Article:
Answer from Tristan N
hey we’re getting 6” tomorrow night
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Question from eli
One of the reviewers (John B)mentioned a loosening of the risers. I have been skiing these and I noticed the risers on one ski initially started spinning rather freely. upon further inspection I noticed that the riser moved up and down a little (1/8th inch or so). At first I thought I could live with it. Then, the other day I inspected, and I noticed that, not only was the riser moving and rotating, but the actually heelpiece was moving up and down off the plate about an 1/8th inch. As I was checking out the play, out popped a little tiny pin, about 3/8th inch long and maybe a 32nd inch in diameter. Needless to say, I'm not skiing them anymore. Has anyone else had a similar problem? Help me!
Answer from Will M
Hey Eli,

Uh oh! Would you mind sending us some photos to
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John B (used product regularly)
I came to these bindings after skiing a decade on Dynafit Verticals and these ski much better, likely due to the decreased ramp angle/pin height. For the uphill, there is some significant weight savings as well and I find flapper riser to be super easy while on the go and haven't noticed any loosening as some have mentioned. The adjustability allows me to ski my light touring boots or my beefier technical. Pretty sweet all around.
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Question from pete
Is this the same ending as backland tour w/ brake?... only w/o the brake?
How does leash weight compare to brakes weight?
If I get braked version, my ski is 101 underfoot. What brake size is best?
Answer from Jeff
Pete, Yes these are identical to the Atomic/ Salomon with brakes. The pair of leashes are about 40g. The Pure weigh 576g and with brakes - 790g [90mm]. So still a good bit lighter without brakes.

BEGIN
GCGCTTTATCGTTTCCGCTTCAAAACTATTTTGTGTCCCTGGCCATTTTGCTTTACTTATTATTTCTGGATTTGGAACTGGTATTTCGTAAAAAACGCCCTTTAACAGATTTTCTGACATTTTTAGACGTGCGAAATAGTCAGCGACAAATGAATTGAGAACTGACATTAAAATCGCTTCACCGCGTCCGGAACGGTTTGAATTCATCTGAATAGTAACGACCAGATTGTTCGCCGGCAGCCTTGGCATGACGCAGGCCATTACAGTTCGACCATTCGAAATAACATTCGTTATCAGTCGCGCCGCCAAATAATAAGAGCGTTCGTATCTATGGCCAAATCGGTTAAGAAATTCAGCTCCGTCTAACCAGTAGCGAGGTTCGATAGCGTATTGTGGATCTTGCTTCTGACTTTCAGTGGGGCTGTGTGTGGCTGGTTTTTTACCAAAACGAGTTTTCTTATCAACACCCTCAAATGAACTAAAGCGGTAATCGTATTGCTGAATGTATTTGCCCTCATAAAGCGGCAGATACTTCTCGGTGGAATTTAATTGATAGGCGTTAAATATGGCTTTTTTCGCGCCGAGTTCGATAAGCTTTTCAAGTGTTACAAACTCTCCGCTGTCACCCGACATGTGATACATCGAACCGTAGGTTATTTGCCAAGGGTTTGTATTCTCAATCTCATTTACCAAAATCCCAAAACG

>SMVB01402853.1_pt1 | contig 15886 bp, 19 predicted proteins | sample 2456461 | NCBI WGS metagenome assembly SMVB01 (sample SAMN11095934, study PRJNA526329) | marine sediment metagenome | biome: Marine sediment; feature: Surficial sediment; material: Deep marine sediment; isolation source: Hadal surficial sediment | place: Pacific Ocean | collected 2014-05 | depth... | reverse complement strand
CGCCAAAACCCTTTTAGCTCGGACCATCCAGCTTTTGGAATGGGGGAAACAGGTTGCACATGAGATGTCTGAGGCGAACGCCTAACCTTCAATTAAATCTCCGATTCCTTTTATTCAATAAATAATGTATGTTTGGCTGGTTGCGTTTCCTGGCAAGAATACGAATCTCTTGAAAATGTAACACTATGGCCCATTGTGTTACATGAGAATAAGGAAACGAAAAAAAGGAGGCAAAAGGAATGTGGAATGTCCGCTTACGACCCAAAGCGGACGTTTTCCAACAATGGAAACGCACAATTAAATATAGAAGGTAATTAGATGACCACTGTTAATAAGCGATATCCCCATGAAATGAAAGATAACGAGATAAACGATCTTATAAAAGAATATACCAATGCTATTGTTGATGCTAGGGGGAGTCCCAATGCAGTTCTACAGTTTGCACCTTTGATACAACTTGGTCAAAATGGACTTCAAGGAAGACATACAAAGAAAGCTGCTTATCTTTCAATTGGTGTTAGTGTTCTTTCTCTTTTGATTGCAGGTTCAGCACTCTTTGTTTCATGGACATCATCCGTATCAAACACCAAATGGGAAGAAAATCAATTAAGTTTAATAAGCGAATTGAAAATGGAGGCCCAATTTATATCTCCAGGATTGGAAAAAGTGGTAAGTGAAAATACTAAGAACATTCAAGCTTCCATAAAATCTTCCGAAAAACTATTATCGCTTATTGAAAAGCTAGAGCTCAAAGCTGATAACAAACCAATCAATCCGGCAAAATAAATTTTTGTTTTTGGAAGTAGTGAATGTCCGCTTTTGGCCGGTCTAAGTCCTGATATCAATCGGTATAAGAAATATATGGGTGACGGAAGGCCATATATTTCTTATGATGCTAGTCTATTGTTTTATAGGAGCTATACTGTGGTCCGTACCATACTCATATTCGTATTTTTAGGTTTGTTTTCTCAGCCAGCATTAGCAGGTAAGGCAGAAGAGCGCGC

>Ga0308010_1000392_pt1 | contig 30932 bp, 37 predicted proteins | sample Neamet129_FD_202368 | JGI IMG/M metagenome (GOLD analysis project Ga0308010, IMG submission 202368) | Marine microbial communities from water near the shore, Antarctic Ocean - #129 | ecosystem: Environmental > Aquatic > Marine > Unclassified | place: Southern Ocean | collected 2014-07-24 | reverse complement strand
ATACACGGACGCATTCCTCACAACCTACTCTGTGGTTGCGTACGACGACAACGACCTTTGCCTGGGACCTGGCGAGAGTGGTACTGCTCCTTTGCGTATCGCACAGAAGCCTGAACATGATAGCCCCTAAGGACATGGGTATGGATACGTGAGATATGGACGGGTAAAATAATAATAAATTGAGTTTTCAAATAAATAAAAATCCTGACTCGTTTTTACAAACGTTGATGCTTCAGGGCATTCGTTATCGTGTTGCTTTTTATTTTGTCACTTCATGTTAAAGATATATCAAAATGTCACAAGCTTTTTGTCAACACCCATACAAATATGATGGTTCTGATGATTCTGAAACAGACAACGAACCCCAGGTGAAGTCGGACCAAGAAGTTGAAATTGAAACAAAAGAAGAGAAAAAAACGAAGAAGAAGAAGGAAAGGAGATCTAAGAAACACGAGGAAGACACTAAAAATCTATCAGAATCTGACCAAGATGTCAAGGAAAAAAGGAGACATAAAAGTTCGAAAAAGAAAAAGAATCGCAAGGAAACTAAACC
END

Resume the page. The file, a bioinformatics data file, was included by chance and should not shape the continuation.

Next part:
The 100mm will easily accommodate your 101mm waist ski.
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Question from Andy
Are these bindings and the Salomon mtn lab the same binding? I’m looking for a binding for a pair of atomic backhand 107 that I just purchased and am doing some comparisons. Any recommendations? Thanks!
Answer from jbo
Hi Andy, yes these are the same as the Salomon MTN (no "lab") binding. We recommend bindings based on the skier as much as the ski, so for a personal recommendation, please visit our binding finder. Without knowing more, it seems OK!
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Question from Anthony K
I'm passing by late January and hoping to pick up a pair of these from you guys. To mount them, I'm looking at Binding Freedom inserts. Which screws/screw length should I order ? I'm guessing POZI-FLATHEAD M5 / 12mm but that is just an educated guess?
Answer from Jeff
Anthony, we have the set of screws for this binding in Quiver killers- quiver. Not sure if they are the same for Binding freedoms.
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Comment from Trace Leches
Here's a picture of the Dynafit crampon keeper installed. It'll save the crampon and binding from marring each other up by keeping it centered, otherwise it has the potential to slide back and forth when lifted above ~45°.
Reply from Trace Leches
And here's a picture of the stopper knot you have to tie so you don't lose the crampon keeper.
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Question from Al T
Hi - i bought a set of these on Lisa on a whim. They have brakes. No leash, no extra pins. How do I check which pins I have and can I get different ones from you? Also, is there something you can recommend that approximates the 4 mm heel gap spce checker as I don't have a leash? Thanks
Answer from Nate
Hi Al T, while we do not have spare springs available for sale, you can check to see which spring is on your bindings by looking on the underside. It will say Men, Women, or Exp depending on which spring is installed. You can get away with using a 4mm hex wrench with one flat side against he binding and the other flat side against the boot for a gap tool.
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Robert Bonelli (downright abused product)